In general, older men will develop a prostatic abscess as a complication of a prostate biopsy, benign prostatic hyperplasia, or inadequately treated acute bacterial prostatitis. Often patients will have a good initial response to antibiotic treatment. Several studies have shown that about 10% of men who present with prostatic abscesses had recently undergone prostate biopsies.[16][17] It has also developed after prostatic cryotherapy, brachytherapy, intravesical BCG therapy, and other types of urological instrumentation.[7] Risk factors include poorly controlled diabetes and an immunocompromised state. Patients at risk will often present in a debilitated state or with other signs of poor general health.

A prostate abscess may be the first sign of an underlying chronic or debilitating medical condition in younger men.[7] For example, 17 to 25% of younger men presenting with a prostatic abscess were found to have previously undiagnosed diabetes.[18]


The overall incidence of prostatic abscess can be as high as 0.5% of all urologic diseases; the mortality rate is between 1% and 16%, and approximately 6% of all acute bacterial prostatitis patients will develop a prostatic abscess.[19] Generally, older age group patients are affected more frequently due to a higher incidence of underlying medical risk factors and a greater likelihood of urological procedures like prostate biopsies in this age group. Prostatic abscesses due to sexually transmitted organisms will tend to occur in younger men. Also, younger men who develop prostatic abscesses are likely to have a previously undiagnosed chronic medical condition.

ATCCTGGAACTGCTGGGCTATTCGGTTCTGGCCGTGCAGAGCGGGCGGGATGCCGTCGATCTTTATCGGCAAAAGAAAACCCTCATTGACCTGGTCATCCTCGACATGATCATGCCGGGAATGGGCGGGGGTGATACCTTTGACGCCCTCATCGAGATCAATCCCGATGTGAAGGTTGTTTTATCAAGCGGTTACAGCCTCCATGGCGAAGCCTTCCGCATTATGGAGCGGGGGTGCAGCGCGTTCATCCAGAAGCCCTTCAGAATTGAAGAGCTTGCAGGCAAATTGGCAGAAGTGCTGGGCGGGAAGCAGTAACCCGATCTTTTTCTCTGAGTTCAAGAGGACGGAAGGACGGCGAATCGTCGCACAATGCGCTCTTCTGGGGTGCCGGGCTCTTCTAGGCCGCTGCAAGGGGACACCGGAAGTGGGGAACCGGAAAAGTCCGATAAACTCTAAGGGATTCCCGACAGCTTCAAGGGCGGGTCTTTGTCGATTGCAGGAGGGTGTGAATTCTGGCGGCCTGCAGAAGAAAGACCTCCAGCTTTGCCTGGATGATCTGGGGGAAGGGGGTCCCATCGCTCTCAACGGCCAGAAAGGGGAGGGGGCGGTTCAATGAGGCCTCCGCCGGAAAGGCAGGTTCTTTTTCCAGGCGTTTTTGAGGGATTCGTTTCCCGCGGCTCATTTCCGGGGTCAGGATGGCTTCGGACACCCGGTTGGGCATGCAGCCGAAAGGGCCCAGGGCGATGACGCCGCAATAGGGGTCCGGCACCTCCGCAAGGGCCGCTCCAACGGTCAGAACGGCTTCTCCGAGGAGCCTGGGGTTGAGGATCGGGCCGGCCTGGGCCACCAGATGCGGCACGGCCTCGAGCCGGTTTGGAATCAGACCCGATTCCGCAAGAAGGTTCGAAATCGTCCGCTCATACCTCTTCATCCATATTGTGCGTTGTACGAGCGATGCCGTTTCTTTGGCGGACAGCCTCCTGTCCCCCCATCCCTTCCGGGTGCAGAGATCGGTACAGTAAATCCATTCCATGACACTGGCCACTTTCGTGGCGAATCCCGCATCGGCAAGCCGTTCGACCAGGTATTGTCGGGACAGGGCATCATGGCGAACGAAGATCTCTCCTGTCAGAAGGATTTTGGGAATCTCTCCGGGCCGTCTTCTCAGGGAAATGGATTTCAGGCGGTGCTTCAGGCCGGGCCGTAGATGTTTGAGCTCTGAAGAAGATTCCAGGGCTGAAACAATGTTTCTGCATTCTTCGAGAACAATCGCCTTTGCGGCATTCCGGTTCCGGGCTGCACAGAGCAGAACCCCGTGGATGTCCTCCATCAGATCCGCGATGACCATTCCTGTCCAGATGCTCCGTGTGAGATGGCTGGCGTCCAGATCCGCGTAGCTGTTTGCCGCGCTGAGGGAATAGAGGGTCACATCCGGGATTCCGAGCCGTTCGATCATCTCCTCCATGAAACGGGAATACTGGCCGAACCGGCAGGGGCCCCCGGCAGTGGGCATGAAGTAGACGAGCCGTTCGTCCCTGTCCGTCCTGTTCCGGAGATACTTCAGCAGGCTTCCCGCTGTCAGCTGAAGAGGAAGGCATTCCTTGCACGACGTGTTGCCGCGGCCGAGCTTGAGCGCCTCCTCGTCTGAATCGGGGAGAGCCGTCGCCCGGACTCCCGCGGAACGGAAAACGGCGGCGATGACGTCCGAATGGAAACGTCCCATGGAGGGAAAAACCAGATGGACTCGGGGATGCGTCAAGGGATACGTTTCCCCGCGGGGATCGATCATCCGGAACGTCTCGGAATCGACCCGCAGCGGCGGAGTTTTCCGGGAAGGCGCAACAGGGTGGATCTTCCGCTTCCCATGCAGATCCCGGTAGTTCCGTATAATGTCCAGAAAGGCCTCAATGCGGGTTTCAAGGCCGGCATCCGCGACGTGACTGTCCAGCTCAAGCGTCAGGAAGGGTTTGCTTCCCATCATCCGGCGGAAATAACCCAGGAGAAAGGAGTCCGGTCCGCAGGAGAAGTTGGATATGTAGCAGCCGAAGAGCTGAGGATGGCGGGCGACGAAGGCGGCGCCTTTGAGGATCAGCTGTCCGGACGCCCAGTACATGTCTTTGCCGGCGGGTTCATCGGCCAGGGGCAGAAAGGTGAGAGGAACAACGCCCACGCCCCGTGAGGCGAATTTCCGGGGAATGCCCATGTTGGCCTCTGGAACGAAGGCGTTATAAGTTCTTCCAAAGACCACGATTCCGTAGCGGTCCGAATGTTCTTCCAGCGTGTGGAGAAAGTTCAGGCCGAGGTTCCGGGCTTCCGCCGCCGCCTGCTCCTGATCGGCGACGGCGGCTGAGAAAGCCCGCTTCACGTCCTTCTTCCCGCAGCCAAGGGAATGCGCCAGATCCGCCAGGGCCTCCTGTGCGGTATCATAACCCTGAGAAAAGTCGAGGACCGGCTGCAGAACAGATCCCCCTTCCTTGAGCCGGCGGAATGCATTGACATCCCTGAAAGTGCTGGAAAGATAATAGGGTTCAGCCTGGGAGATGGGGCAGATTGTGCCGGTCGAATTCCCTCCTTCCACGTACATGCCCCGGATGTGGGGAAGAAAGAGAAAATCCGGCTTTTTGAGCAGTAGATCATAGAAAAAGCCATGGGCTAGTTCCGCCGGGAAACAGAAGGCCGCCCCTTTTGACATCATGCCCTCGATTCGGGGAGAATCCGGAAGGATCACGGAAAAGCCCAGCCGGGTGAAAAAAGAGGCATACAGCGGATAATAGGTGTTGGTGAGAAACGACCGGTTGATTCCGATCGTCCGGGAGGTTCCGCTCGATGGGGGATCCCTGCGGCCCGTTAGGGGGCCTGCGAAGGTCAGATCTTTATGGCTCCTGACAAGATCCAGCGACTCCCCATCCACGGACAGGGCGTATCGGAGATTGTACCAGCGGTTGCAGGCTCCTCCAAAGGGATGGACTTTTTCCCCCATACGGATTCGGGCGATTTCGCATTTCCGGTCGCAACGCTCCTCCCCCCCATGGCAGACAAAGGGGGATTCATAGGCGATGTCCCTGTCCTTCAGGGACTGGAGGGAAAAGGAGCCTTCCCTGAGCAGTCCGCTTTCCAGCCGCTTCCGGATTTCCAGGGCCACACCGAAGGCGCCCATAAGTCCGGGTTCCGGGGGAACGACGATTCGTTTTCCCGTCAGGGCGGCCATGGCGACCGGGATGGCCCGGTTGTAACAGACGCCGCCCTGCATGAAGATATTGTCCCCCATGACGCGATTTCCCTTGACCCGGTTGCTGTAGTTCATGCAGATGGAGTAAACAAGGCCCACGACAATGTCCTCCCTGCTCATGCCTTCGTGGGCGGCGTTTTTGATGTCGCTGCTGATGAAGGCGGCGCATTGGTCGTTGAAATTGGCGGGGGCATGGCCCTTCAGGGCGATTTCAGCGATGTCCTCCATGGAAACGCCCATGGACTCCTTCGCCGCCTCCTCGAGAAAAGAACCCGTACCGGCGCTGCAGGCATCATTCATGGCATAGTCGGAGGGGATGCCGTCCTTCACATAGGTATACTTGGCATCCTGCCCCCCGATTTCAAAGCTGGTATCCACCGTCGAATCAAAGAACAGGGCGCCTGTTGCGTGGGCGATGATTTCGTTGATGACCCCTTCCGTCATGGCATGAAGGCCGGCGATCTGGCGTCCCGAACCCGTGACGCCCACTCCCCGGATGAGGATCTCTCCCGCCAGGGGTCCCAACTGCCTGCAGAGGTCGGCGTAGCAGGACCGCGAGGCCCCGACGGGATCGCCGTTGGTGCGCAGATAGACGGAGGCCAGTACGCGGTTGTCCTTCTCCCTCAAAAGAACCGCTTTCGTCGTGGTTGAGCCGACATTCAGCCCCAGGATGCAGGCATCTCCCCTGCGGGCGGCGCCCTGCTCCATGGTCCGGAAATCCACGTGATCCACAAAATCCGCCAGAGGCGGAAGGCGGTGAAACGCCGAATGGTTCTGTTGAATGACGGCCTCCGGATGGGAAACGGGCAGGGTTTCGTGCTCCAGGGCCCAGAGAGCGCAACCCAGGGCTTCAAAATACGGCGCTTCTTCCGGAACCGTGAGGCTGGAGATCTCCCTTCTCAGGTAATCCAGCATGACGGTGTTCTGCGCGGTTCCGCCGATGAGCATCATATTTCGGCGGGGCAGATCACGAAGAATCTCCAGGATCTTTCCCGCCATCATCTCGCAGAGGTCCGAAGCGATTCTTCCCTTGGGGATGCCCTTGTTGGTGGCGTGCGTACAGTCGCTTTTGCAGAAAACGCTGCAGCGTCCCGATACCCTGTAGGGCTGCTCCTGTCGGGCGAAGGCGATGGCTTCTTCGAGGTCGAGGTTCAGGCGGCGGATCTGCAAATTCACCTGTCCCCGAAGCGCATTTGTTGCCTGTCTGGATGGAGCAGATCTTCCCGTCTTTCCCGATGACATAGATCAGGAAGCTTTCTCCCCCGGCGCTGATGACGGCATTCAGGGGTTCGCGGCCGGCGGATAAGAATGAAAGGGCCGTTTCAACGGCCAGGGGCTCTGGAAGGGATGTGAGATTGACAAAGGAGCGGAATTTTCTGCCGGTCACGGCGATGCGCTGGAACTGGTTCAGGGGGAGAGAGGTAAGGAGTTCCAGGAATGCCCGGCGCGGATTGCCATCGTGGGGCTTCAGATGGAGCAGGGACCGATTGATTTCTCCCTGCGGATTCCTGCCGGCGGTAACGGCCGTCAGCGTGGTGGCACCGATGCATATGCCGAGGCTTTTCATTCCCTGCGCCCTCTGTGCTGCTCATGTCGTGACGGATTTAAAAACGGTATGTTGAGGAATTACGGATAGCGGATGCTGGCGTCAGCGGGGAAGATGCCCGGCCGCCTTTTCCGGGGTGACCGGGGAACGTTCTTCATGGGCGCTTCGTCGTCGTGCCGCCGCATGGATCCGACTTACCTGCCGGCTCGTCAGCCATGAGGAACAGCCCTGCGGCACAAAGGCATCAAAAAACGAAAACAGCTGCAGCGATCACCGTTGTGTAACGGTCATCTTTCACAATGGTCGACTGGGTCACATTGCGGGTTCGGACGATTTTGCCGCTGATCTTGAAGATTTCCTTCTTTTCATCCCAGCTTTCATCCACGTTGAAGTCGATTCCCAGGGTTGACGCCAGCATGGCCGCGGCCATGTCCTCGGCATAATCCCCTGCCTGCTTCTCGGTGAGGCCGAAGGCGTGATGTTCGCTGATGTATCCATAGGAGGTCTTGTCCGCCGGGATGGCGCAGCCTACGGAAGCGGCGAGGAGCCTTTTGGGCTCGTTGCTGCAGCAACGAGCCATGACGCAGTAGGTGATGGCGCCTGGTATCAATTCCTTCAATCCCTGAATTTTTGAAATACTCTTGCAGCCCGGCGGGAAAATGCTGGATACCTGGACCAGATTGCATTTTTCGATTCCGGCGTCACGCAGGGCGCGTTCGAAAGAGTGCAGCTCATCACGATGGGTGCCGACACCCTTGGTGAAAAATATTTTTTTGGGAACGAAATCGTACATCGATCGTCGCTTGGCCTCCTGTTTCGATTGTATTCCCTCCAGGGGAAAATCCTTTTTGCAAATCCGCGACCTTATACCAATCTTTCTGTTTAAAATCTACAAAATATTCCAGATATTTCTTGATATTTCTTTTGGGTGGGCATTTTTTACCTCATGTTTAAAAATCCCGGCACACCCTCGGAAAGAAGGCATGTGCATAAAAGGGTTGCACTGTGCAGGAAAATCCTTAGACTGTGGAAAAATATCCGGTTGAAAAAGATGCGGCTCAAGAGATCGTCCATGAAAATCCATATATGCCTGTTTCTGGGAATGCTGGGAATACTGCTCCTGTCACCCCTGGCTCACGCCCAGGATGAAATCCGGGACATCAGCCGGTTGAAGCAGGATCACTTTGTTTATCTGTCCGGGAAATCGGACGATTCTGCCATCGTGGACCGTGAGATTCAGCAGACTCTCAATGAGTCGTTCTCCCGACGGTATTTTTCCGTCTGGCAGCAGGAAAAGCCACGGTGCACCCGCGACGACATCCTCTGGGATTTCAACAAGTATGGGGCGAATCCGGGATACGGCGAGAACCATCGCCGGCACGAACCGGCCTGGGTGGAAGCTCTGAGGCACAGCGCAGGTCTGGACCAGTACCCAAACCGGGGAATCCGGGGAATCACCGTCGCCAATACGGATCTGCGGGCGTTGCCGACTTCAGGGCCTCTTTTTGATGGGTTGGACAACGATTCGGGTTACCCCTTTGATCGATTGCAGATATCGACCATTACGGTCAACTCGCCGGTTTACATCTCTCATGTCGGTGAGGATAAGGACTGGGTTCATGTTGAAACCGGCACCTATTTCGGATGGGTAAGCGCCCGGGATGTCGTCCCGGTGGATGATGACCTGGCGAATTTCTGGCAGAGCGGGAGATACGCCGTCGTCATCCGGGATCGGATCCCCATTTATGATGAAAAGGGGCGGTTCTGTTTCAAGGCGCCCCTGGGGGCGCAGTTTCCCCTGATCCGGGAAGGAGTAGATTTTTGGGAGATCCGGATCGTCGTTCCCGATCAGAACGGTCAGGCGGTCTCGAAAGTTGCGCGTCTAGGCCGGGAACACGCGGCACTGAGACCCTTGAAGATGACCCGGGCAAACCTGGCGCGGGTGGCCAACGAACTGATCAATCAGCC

Typically, the pathogenesis of a prostatic abscess is due to suboptimally treated acute or chronic bacterial prostatitis. Infection of prostatic tissue occurs as a result of the reflux of infected urine into the prostatic ducts, or there may be direct contamination through a transrectal needle during a prostate biopsy. Inadequate antibiotic prophylaxis and systemic risk factors that promote infections result in acute/chronic bacterial prostatitis and/or a prostatic abscess. Other localized infections predisposing patients to a prostatic abscess include urinary tract infections, epididymitis, gonorrhea, and pyelonephritis.[20] Hematogenous dissemination from a distant primary infected focus such as a liver abscess, abrasion, bronchitis, otitis, perirenal abscess, appendicitis, diverticulitis, boils, or other skin and subcutaneous infections causing bacteremia, primarily due to Staphylococcus aureus, could also lead to prostatic abscess formation.[3] A prostatic abscess has also been reported following the placement of hydrogel spacers prior to radiation therapy for prostate cancer.[21]

Infrequently, an emphysematous prostatic abscess can develop from a urinary tract infection with gas-forming organisms, particularly in patients with poorly controlled diabetes.[22] While rare, such cases of emphysematous prostatic abscesses demonstrate more rapid disease progression and a very high mortality rate of 25%.[22] Early diagnostic imaging in suspected cases will usually clearly demonstrate gas in the prostate or bladder wall. Typical gas-forming organisms include Escherichia coli, Klebsiella pneumonia, and Staphylococcus aureus.

History and Physical